EAS underlying theory suggests that individuals involved with any of the four components will become more aware of his/her own strengths and resiliency skills. By using these skills more frequently in various aspects of life, EAS users are anticipated to improve coping with stressful events. Stress may lead to anxiety and unproductive behaviours that influence job satisfaction. With improved stress management skills, individuals exposed to the program should be in better position to detach themselves from stressful circumstances and maintain or increase their overall job satisfaction, which should translate into a reduced need to stay away from work (reduced absenteeism) and increased focus while at work (reduced presenteeism).

The EAP is targeted to employees of those federal departments who currently have an agreement with Health Canada. In addition, employees' dependants are also eligible to EAP services.

2.4 Program Alignment and Resources

Health Canada's 'Specialized Health Services' (Component 1.2) contributes to Strategic Outcome 1 of Health Canada's Program Alignment Architecture 2014-2015, 'A Health System Responsive to the Needs of Canadians'.

A financial overview of EAS for the period 2009-2010 to 2013-2014 is provided in Table 1. As noted earlier, EAS operates on a cost recovery basis according to a VNR authority approved by Treasury Board which means that there is no precise annual funding amount allocated to SHSD for the delivery of EAS but rather a maximum of annual revenue ($8M for the period covered by the evaluation) that can be generated to fund activities. According to the SHSD, a range of 20% under or above this authority is acceptable, which explains why revenues presented in Table 1 exceed the $8M authority.

Table 1: Overview of EAS Revenues
Categories 2009-10 2010-11 2011-12 2012-13 2013-14
EAP $4,834,512 $5,742,304 $5,807,944 $6,416,360 $6,408,911
Revenues from billed departments $1,965,234 $2,071,307 $2,284,846 $3,126,166 $2,482,981
SOS $1,257,000 $1,226,916 $1,801,228 $3,217,500 $1,798,000
OCISM $1,143,411 $1,055,524 $968,200 $1,42000 $1,420,000
PSEPR $129,740 $129,740 $129,740 $129,740 $129,740
EAS Promotions N/A $9,173 $9,357 $17,390 $7,520
Total $9,329,897 $10,234,964 $11,013,315 $14,327,156 $12,247,152
Source: Employee Assistance Services

* The RCMP, DND and VAC are either billed or have not been continuously part of the consortium during the evaluation period.

Revenues obtained from the RCMP, DND and VAC have been included in this table to provide the reader with full information of EAS revenue. However, these departments' use of EAS services is excluded from the scope of this evaluation (see section 3.1 for additional detail) given they have not been consistently part of the consortium during the evaluation period.  An analysis of financial information above, excluding information from billed departments, suggests two elements likely contributed to increase EAS revenues: the growth in the consortium population (resulting from additional departments entering into agreement with Health Canada) and the cuts announced in the 2011 Budget. According to SHSD, both of these elements impacted EAP and SOS use, thus increasing EAS revenues. The decline in EAS overall revenue that is reported for 2013-2014 is largely associated with revenues stemming from SOS returning to their normal level. SOS is the component that had increased the most following the 2011 Budget announcement.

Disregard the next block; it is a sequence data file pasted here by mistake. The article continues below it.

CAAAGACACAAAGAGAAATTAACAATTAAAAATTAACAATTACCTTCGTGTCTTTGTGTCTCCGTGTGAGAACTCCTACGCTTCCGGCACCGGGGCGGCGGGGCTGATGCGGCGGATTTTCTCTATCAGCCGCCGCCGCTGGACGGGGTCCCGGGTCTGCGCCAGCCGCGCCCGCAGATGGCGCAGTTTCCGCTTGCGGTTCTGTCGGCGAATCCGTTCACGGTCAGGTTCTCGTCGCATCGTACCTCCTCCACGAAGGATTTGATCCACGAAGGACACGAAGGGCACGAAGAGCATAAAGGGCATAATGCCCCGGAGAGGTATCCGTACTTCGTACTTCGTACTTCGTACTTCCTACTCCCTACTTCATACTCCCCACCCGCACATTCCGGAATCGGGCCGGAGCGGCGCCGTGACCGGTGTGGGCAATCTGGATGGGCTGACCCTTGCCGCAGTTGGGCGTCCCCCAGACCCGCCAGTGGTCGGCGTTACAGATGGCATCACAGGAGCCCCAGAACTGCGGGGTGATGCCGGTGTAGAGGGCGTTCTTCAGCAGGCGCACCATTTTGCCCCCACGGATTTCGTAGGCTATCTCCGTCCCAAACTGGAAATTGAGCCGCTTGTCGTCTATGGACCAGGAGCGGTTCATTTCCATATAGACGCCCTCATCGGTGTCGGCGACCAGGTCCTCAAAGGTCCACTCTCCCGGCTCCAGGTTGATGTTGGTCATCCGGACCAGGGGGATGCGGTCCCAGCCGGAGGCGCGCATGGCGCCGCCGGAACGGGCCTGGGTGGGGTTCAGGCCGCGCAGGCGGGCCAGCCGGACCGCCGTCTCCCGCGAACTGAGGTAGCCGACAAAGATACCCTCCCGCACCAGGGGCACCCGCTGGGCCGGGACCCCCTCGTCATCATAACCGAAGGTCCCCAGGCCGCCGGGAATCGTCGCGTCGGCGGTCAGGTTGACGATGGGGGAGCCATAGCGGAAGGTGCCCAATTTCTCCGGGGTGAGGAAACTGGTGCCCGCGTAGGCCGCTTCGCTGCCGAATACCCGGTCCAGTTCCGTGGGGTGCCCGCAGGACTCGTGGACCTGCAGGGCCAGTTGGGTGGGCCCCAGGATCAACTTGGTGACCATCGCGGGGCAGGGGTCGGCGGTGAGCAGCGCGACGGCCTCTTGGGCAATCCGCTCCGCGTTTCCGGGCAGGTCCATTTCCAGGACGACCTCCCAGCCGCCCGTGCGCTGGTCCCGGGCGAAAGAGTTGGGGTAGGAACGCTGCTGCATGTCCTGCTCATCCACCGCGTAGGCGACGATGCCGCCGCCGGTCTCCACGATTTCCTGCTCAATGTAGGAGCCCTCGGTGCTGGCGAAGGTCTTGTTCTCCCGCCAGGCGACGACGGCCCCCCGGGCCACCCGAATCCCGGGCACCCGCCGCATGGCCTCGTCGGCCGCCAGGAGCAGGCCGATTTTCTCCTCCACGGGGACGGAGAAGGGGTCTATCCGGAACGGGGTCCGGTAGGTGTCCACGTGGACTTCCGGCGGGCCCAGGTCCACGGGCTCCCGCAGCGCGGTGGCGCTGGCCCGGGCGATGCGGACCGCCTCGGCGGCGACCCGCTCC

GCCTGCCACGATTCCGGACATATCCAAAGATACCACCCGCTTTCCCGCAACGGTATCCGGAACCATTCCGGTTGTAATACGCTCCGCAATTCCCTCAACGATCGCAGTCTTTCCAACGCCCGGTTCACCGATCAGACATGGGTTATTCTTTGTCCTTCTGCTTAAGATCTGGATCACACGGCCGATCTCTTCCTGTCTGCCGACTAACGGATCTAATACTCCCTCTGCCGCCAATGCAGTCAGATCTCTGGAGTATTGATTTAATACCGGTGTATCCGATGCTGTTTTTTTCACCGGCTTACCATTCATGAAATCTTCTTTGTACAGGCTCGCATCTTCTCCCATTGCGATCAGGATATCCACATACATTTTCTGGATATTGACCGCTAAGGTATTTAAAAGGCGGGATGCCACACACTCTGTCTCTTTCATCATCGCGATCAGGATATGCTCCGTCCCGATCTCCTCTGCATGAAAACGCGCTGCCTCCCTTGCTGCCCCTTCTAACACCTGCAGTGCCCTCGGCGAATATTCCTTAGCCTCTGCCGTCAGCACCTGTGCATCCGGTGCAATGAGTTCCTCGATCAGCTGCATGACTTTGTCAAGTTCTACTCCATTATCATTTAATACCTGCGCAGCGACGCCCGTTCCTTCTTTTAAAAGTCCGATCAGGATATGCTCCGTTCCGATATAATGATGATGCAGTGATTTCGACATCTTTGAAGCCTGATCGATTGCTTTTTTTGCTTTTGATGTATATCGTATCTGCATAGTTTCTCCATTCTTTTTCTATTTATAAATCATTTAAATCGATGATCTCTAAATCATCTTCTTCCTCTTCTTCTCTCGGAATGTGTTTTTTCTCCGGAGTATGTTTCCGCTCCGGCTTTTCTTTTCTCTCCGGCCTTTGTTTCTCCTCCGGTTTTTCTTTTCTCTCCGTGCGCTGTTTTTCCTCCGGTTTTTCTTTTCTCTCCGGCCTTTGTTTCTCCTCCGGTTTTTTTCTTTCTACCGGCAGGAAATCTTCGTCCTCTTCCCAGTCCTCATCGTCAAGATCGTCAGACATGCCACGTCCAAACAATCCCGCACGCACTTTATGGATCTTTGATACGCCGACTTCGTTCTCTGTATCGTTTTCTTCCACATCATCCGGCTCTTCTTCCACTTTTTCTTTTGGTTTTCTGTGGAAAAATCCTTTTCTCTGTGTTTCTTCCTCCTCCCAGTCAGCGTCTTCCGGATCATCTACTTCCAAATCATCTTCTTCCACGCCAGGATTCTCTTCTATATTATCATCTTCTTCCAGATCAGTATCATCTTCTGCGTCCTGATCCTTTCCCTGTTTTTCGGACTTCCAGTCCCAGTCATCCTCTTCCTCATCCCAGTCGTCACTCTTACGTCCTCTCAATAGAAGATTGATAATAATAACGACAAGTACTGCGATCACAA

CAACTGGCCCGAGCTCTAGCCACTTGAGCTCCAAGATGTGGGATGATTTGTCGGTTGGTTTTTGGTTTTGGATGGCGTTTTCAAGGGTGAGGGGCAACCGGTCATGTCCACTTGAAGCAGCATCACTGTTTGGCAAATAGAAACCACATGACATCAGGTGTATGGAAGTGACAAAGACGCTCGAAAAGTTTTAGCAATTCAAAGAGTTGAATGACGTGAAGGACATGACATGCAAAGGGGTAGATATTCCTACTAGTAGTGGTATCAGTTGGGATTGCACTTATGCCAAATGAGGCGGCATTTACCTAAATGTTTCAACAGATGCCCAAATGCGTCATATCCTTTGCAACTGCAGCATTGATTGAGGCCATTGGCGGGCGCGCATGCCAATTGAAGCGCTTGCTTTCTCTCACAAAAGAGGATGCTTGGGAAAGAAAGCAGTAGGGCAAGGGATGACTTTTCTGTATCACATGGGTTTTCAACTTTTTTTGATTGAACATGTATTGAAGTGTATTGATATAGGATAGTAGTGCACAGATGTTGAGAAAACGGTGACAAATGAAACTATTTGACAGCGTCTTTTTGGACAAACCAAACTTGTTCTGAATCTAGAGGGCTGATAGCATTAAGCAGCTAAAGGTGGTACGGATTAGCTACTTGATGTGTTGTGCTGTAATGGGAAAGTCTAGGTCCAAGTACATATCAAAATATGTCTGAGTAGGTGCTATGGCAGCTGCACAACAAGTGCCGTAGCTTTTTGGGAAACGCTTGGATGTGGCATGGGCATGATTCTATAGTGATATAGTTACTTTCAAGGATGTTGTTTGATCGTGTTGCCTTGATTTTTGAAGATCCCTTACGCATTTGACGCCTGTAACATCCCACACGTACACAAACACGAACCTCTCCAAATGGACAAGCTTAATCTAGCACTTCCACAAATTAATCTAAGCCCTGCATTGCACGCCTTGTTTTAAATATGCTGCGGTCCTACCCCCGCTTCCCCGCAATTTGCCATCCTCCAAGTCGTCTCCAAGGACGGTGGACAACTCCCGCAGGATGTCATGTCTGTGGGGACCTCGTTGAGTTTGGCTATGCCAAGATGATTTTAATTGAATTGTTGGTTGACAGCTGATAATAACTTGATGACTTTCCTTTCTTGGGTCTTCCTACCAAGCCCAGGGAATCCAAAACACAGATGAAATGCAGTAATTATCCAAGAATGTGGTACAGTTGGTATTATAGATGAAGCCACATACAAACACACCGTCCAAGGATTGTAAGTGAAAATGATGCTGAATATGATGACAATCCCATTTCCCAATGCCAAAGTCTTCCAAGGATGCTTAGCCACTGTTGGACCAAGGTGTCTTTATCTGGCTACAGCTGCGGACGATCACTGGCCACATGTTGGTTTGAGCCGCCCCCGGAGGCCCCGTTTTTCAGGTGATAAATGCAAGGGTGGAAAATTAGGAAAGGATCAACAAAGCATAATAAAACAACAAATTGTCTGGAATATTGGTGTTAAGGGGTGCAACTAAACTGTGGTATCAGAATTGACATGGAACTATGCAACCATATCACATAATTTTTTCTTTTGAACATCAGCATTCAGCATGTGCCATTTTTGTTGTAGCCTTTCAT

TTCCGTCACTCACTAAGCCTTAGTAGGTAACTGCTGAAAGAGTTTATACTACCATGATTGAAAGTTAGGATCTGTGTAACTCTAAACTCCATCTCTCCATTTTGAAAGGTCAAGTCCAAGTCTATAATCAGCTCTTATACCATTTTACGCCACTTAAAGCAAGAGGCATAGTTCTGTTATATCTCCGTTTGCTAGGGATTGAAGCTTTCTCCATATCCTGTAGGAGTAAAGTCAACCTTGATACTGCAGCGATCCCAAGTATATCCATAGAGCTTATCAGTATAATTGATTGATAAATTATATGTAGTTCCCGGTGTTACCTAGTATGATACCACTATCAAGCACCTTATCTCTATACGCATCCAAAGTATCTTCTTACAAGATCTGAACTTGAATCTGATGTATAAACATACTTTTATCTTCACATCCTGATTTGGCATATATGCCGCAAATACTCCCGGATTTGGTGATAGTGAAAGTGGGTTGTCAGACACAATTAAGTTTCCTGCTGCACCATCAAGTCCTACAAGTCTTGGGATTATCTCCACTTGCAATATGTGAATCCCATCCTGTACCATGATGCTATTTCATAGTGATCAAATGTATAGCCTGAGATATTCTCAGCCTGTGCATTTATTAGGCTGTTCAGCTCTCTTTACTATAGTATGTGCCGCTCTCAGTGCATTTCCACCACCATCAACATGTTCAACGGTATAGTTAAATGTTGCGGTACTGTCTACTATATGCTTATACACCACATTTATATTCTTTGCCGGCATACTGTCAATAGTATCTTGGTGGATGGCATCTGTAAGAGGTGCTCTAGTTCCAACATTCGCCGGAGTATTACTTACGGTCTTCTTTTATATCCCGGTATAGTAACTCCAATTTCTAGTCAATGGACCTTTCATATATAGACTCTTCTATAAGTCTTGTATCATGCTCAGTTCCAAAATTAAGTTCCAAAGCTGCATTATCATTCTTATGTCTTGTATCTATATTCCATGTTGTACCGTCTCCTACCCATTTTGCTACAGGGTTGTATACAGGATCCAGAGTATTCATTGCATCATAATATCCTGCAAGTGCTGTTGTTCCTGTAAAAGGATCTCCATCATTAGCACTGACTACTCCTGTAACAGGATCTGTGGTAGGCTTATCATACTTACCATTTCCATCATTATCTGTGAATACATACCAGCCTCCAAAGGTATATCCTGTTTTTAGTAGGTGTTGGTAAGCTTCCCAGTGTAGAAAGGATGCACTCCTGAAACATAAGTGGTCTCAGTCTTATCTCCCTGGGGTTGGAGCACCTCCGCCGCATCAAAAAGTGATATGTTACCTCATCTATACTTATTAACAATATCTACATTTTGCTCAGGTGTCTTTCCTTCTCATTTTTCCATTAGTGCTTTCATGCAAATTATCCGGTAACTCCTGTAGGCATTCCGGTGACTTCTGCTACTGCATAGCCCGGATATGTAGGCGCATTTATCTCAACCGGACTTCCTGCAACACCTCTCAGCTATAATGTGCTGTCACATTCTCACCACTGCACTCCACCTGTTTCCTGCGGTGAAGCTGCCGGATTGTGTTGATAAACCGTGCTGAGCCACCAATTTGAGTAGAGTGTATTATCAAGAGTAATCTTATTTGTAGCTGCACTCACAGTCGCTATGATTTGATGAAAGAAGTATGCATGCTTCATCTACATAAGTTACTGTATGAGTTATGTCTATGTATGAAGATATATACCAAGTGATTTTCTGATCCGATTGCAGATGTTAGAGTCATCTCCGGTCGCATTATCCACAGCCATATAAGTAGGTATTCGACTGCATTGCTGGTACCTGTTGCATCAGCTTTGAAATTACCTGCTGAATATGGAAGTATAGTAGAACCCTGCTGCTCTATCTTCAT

Revenues stemming from promotional activities refer to revenue generated through the sale of promotional material to client-departments, in addition to the promotional material already provided under the letter of agreement between the client-department and Health Canada. This represents a small portion of EAS revenues which peaked in the year following the 2011 Budget announcement, where most client-departments were trying to support their staff.

3.0 Evaluation Description

3.1 Evaluation Scope, Approach and Design

Each year, in collaboration with the program, an evaluation risk is assigned to each program in the Health Canada-Public Health Agency of Canada 5-year Evaluation Plan. This evaluation risk, which is based on a number of factors including program complexity and maturity, materiality, target population size and vulnerability, was determined as 'Low' for the EAS evaluation. This risk level influences the evaluation design and the level of effort allocated for the completion of the evaluation. The EAS evaluation was subject to a 'limited design' evaluation and relied on few targeted lines of evidence.

The scope of the evaluation includes the four activity streams funded under EAS, i.e. EAP, SOS, OCISM and PSEPR, and covers the period from April 2009 to the end of March 2014. It should be noted that fitness to work evaluations, which are a component of the Public Service Occupational Health Program, are distinct from EAS and will be part of the Public Service Occupational Health Program evaluation scheduled for 2018-2019. The evaluation is focused on the consortium of client-departments currently under agreement with Health Canada, excluding the DND and VAC.